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Roll Back the Clock: Experience the 1960s

By Tyler Auffhammer
On September 27, 2013

Each year for the past four years, Western Carolina University has developed and implemented an interdisciplinary learning theme. This year's learning theme will be the "1960s: Take It All In."

The 1960s learning theme hopes to take the political and social upheaval, including radical changes in music and civil rights, and infuse them into areas like curriculum and campus film series to draw a bridge between then and now to help us learn about ourselves.

Amy Cherry, assistant professor of music at WCU and the chair of the "1960s: Take It All In" steering committee, said that this year's learning theme arose from the booking of the band 1964, the premier Beatles cover band, to WCU, on Feb. 9.

Cherry said that talks about the 1960s grew from the booking of that band by Paul Lormand and continued into the latter half of last semester. Dr. Robert Kehrberg, dean of the college of fine and performing arts, decided on the 1960s as the learning theme and then sent out a request of people who wanted to be involved on the steering committee.

For Cherry, her wide range of interests in the time period, from folk music to protest songs, pushed her to join.

"I teach a Music in American Culture [class]. There are so many aspects of the 1960s that are applicable today like cultural developments and scientific advancements. There's a lot that we can learn from it," said Cherry.

For the steering committee, four objectives helped to lay out their plan to institute the learning theme into the culture of WCU this year.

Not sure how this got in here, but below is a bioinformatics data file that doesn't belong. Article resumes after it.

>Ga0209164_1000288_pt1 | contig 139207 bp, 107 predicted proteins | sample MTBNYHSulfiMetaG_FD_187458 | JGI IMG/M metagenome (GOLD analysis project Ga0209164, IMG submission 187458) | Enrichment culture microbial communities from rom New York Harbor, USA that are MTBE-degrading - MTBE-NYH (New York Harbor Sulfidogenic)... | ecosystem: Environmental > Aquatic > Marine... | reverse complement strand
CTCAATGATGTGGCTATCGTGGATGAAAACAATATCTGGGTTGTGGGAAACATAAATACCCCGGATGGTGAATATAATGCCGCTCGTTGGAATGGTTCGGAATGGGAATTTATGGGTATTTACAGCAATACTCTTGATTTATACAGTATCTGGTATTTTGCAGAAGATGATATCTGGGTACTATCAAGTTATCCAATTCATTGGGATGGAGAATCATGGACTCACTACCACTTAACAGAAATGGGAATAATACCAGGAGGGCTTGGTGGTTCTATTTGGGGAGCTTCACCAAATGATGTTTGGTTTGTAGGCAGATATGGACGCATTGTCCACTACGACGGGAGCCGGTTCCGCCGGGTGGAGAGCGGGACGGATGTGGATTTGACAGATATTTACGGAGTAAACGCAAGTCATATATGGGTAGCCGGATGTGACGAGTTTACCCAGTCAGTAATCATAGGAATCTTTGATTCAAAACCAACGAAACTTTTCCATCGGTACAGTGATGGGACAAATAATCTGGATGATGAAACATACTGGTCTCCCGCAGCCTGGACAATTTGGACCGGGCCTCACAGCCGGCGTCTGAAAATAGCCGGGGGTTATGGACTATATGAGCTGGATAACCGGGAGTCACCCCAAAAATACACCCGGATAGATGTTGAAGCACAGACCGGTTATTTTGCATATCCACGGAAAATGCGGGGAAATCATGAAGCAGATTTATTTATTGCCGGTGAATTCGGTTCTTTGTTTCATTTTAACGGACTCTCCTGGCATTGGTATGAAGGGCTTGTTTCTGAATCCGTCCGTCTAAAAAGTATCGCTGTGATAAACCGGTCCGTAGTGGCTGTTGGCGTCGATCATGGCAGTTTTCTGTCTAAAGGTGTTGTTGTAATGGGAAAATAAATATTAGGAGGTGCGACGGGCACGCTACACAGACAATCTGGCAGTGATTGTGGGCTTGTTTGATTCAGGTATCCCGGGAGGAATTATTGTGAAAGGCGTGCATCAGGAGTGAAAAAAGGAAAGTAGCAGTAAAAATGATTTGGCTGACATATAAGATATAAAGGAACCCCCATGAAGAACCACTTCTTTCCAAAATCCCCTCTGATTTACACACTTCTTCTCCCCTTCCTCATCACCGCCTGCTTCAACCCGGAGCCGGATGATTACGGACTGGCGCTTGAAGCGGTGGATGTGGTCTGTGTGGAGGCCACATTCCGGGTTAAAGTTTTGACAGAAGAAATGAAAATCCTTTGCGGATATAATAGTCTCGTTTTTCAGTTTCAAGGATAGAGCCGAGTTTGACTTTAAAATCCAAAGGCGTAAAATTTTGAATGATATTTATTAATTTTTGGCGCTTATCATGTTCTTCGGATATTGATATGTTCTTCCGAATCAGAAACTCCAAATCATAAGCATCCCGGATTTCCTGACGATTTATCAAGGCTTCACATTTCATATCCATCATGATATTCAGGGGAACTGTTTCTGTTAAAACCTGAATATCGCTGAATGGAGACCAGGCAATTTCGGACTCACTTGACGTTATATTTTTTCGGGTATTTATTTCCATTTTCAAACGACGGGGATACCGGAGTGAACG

The first is enlightenment.

"We are trying to raise awareness of individual societal priorities, making people aware of a time period that they may have not been before, and expose them to as many different occurrences in the 1960s that they can," said Cherry of the first objective.

The second objective is to create a sense of community at WCU, like the Poverty Project and Citizenship and Civility event did previously.

The third objective is the idea of participation and social action, such as the protests of the 1960s.

"Subject matter aside, it's about the act of participating, the act of discussion and being involved in the experience. We can learn a lot of about social action from the 1960s," said Cherry.

The fourth and final objective is relevance; knowing about the history, the culture and social significance and how is that relevant to us today.

The steering committee has planned many different and unique events for the learning theme, including a wind ensemble concert in October that will highlight music of the 1960s, "Ring of Fire," an event highlighting the music of Johnny Cash in November, along with "Iron Maidens," an art showcase of cast iron sculptures by talented craftswomen that is going on now in the Fine Arts Museum.

"In January, we will host 'The Magical Mystery Tour of the 60s' - decade retrospective with booths for each year run by a different faculty member about developments for that year: scientific, artistic, social, assassinations, music," said Cherry.

The spring semester also offers a lot of exciting activities. In February, 1964, the Beatles tribute band, will perform, and March Gloria Steinem, a well-known rights activist, will be at WCU to speak. In April, although plans are not final yet, a "Wheestock" will take place, much in line with the infamous Woodstock.

Cherry hopes that the learning theme will help to bring the WCU community closer together, allow them to learn something that they can apply to themselves today but overall have fun as well.

For more information, visit the Facebook page of "1960s: Take It All In" at www.facebook.com/The60sTakeItAllIn.


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